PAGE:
British Museum: I am Ashurbanipal, king of the world, king of Assyria.
A review by Klara Hegedus.
This exhibition highlights Ashurbanipal, who became King of Assyria, the largest empire in the world, in 669 BCE.
The themes of his reign are familiar. A fatal feud with a brother, espionage, war, fine artefacts and eventual collapse. It is also familiar as it left primary sources, details of scholarship, information flow and details of trade.
A Curator’s Commentary, lasting approximately 45 minutes, which discusses the content of the exhibition is available on iTunes for £2.99. There is also a detailed and comprehensive exhibition book [Editor’s Note: there are also Ashurbanipal socks, which I want for Christmas!]. This piece concentrates on the exhibition itself.
Museums need to make their content accessible and interesting to the modern visitor. They need to attract visitors and get them to return.
This exhibition is held in a spacious area within the Sainsbury Wing of the British Museum. There is plenty of space for large crowds and it is accessible to people with limited mobility.
The room has high ceilings and these allow plenty of space for the very large friezes that show stories of battles and campaigns, much in the style of the columns of Marcus Aurelius and Trajan. The carving is incredibly detailed and crisp. Details can be seen of the fabric of costumes, the muscles of men and animals and the fish in the rivers depicted in many of them. There is room to step back and take in the full extent of what is being looked at. In some areas there are benches so that people can sit and reflect.
The curation has included evidence of Ashurbanipal seeing himself as a scholar. His depictions on friezes show him with a stylus in his belt. Learning was important to him and one of the displays cites a letter he wrote extolling his own skills in this area. Clay tablets are included, which the exhibition states are in the king’s own writing, in Cuneiform.
There is an astounding display, almost floor to ceiling, showing clay tablets of contemporary writing. Ashurbanipal inherited a very large library and built it up further himself, with both reference books and epics such as that of Gilgamesh.
The exhibition uses projectors, which project colour onto the now plain tablets and give us an idea of what they originally looked like. This makes them seem real and more understandable. It is also attractive.
The most impressive exhibit is a huge frieze of the battle of Til-Tuba. This depicts, in incredible detail, the events of a war, the deaths that ensued and the terrible retribution inflicted by the victors. To allow enhanced understanding, surtitles of what is happening are displayed sequentially. When enough time has elapsed for the viewer to read them, the relevant carvings are “filled” with projected white light which highlights exactly where they are. There is also a soundtrack of appropriate sounds to meet each one. People were watching and then kept glancing up to see if the new surtitles were displayed yet. The exhibition manages to get across a sense of excitement to the viewer – the effect is almost like watching a film.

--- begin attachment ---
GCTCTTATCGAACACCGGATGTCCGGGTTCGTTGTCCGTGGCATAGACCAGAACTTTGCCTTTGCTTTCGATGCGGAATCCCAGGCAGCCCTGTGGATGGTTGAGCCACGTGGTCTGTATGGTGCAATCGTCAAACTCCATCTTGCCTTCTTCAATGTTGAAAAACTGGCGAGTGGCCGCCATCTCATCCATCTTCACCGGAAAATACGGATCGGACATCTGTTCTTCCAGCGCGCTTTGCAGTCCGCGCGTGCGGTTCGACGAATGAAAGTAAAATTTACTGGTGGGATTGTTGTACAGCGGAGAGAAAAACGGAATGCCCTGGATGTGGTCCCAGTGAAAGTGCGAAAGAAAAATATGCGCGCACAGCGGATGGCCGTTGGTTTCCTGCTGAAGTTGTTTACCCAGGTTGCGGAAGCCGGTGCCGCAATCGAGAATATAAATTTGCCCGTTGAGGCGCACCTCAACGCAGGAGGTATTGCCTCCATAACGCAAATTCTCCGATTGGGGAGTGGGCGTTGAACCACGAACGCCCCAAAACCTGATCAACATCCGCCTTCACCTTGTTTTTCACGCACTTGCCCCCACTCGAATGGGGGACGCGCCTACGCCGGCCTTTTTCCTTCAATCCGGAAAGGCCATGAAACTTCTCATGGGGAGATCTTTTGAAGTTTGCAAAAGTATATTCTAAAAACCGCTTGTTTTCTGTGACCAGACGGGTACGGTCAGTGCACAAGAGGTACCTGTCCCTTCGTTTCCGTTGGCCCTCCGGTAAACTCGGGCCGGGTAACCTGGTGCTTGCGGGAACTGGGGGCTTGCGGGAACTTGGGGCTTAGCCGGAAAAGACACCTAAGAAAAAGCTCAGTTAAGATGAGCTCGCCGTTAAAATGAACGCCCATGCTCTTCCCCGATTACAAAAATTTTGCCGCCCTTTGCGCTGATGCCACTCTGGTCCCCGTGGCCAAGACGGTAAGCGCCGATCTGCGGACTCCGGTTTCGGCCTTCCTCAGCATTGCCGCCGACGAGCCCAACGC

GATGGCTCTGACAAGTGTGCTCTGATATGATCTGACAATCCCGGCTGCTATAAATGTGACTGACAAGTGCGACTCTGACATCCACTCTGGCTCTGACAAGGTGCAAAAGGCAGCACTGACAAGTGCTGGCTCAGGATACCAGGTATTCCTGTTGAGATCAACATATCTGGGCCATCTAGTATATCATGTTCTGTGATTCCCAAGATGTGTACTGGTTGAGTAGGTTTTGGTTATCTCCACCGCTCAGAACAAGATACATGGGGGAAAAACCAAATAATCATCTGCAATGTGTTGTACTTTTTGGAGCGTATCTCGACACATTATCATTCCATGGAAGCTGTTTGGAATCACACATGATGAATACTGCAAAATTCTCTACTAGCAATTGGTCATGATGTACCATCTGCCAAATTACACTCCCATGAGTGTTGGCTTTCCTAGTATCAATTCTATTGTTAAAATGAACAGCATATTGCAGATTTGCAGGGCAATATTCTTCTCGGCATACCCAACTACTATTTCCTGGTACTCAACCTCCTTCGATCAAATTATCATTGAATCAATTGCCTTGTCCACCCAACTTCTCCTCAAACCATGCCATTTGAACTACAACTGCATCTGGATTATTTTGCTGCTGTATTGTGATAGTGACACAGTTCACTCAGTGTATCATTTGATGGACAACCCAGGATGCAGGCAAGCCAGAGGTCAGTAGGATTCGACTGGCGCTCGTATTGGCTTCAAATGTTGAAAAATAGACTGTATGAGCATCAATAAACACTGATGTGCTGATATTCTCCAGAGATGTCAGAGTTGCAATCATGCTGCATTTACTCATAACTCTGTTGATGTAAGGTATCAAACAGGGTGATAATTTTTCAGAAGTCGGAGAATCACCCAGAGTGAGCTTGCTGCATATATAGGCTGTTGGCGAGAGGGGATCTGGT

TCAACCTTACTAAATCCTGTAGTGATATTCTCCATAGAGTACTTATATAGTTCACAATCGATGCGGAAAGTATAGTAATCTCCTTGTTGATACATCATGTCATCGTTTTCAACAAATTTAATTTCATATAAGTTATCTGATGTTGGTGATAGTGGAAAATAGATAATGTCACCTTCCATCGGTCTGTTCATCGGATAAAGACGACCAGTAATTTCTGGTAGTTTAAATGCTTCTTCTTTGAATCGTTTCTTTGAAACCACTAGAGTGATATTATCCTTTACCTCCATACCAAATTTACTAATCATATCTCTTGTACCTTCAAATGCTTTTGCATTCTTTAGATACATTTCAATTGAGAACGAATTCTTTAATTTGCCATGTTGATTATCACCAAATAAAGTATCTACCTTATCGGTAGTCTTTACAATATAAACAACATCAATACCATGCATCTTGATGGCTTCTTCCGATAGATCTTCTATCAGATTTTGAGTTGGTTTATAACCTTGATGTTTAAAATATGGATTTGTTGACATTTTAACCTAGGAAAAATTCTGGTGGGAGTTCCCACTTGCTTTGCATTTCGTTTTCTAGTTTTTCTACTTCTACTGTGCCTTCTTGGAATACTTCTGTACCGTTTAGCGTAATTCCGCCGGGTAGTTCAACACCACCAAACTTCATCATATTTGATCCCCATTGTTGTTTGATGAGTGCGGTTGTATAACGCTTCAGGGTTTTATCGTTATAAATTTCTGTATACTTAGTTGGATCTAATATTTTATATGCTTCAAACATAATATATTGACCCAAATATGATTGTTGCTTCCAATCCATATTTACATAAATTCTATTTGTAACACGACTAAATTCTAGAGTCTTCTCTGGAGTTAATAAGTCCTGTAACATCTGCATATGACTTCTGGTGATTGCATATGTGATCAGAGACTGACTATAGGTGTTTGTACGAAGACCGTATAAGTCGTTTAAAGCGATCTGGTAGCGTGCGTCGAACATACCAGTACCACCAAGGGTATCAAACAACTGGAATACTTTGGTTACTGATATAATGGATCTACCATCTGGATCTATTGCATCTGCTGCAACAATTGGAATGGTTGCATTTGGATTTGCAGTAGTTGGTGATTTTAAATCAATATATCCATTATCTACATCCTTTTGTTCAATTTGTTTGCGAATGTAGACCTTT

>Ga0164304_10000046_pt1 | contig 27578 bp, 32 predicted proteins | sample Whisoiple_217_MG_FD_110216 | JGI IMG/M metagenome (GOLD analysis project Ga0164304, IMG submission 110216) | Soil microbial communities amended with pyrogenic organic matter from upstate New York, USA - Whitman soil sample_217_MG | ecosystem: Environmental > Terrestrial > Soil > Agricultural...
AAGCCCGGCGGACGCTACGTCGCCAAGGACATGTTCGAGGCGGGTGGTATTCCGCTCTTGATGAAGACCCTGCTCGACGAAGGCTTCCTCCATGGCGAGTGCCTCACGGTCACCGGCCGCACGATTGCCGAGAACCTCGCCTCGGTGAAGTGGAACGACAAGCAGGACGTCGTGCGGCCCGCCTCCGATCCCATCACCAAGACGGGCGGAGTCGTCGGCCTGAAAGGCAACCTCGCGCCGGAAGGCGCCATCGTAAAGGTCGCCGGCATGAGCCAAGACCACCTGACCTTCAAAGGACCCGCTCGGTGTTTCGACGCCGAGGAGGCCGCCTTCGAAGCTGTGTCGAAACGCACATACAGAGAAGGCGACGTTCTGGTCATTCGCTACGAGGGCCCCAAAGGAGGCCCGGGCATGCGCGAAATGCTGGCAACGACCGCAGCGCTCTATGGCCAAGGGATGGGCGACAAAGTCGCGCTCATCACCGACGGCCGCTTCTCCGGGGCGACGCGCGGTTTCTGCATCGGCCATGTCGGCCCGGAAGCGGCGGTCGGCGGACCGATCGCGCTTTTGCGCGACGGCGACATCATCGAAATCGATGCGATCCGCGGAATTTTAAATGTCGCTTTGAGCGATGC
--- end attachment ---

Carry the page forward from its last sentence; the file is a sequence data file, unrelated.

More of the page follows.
A large part of the exhibition consists of culture and trade information and this is accompanied by evocative, gentle music. Whilst helpful, the music is not crucial and a person with a hearing impairment would not lose vital information.
When Ashurbanipal died in around 631 BCE, the empire soon collapsed. Possibly, there were insufficient infrastructure and communications to make it governable when it grew beyond a certain point. There is silent video of dust-clouds, maybe from collapsed buildings, or maybe it is smoke from sacked towns, but this adds a further sensory detail and evokes the collapse of the empire.
As the visitor leaves, they walk through a separate corridor, where a video shows the damage that Daesh did to the site during recent years. After that, we see interviews of some of the current archaeologists, all female (in the video I saw) who are bravely and actively seeking to restore the site and museum that have been lost. They inspired and gave a sense of hope.
The final exhibit shows the work being done to piece together the fragments of tablets which still require work. The visitor is even encouraged to learn Cuneiform and take part in the next stage of archaeological development.
The exhibition was fascinating, relevant, surprising and inspiring. I thoroughly recommend it!
Klara Hegedus is a student on the Open University MA in Classical Studies.